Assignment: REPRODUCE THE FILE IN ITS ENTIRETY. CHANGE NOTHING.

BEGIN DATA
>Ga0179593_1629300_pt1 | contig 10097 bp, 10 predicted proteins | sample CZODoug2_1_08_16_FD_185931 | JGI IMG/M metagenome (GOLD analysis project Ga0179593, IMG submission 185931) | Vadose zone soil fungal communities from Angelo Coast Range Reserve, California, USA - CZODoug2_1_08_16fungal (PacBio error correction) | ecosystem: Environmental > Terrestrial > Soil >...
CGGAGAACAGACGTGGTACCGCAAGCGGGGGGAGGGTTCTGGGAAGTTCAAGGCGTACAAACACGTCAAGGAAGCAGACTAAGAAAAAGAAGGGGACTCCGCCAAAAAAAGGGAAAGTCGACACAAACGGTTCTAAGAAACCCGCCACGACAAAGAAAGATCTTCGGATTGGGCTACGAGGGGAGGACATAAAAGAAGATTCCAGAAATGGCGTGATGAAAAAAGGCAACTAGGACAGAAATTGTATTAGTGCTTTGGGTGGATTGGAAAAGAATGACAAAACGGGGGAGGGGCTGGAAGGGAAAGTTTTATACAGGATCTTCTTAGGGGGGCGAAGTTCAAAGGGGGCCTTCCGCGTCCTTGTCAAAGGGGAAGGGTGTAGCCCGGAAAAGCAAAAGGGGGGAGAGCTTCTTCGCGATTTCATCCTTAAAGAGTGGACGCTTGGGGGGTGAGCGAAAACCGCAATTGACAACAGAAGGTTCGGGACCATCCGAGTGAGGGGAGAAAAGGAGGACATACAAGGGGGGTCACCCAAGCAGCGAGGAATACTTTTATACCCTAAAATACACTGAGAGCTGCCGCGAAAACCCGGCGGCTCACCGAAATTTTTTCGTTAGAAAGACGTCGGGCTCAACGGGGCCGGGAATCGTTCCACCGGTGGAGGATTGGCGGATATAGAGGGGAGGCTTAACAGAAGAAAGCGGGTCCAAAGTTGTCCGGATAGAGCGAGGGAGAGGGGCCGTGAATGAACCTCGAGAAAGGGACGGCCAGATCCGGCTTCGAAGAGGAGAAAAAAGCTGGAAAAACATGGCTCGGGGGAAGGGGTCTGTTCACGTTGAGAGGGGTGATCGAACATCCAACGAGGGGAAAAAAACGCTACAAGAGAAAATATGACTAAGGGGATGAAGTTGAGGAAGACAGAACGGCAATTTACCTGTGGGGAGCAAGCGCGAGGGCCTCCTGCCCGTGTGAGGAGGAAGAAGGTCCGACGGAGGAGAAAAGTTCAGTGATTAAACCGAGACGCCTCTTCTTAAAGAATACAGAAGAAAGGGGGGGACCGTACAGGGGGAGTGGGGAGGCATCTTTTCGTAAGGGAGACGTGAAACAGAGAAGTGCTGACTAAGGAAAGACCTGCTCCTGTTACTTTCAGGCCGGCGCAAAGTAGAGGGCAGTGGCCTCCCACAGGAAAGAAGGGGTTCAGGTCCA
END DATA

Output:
>Ga0179593_1629300_pt1 | contig 10097 bp, 10 predicted proteins | sample CZODoug2_1_08_16_FD_185931 | JGI IMG/M metagenome (GOLD analysis project Ga0179593, IMG submission 185931) | Vadose zone soil fungal communities from Angelo Coast Range Reserve, California, USA - CZODoug2_1_08_16fungal (PacBio error correction) | ecosystem: Environmental > Terrestrial > Soil >...
CGGAGAACAGACGTGGTACCGCAAGCGGGGGGAGGGTTCTGGGAAGTTCAAGGCGTACAAACACGTCAAGGAAGCAGACTAAGAAAAAGAAGGGGACTCCGCCAAAAAAAGGGAAAGTCGACACAAACGGTTCTAAGAAACCCGCCACGACAAAGAAAGATCTTCGGATTGGGCTACGAGGGGAGGACATAAAAGAAGATTCCAGAAATGGCGTGATGAAAAAAGGCAACTAGGACAGAAATTGTATTAGTGCTTTGGGTGGATTGGAAAAGAATGACAAAACGGGGGAGGGGCTGGAAGGGAAAGTTTTATACAGGATCTTCTTAGGGGGGCGAAGTTCAAAGGGGGCCTTCCGCGTCCTTGTCAAAGGGGAAGGGTGTAGCCCGGAAAAGCAAAAGGGGGGAGAGCTTCTTCGCGATTTCATCCTTAAAGAGTGGACGCTTGGGGGGTGAGCGAAAACCGCAATTGACAACAGAAGGTTCGGGACCATCCGAGTGAGGGGAGAAAAGGAGGACATACAAGGGGGGTCACCCAAGCAGCGAGGAATACTTTTATACCCTAAAATACACTGAGAGCTGCCGCGAAAACCCGGCGGCTCACCGAAATTTTTTCGTTAGAAAGACGTCGGGCTCAACGGGGCCGGGAATCGTTCCACCGGTGGAGGATTGGCGGATATAGAGGGGAGGCTTAACAGAAGAAAGCGGGTCCAAAGTTGTCCGGATAGAGCGAGGGAGAGGGGCCGTGAATGAACCTCGAGAAAGGGACGGCCAGATCCGGCTTCGAAGAGGAGAAAAAAGCTGGAAAAACATGGCTCGGGGGAAGGGGTCTGTTCACGTTGAGAGGGGTGATCGAACATCCAACGAGGGGAAAAAAACGCTACAAGAGAAAATATGACTAAGGGGATGAAGTTGAGGAAGACAGAACGGCAATTTACCTGTGGGGAGCAAGCGCGAGGGCCTCCTGCCCGTGTGAGGAGGAAGAAGGTCCGACGGAGGAGAAAAGTTCAGTGATTAAACCGAGACGCCTCTTCTTAAAGAATACAGAAGAAAGGGGGGGACCGTACAGGGGGAGTGGGGAGGCATCTTTTCGTAAGGGAGACGTGAAACAGAGAAGTGCTGACTAAGGAAAGACCTGCTCCTGTTACTTTCAGGCCGGCGCAAAGTAGAGGGCAGTGGCCTCCCACAGGAAAGAAGGGGTTCAGGTCCA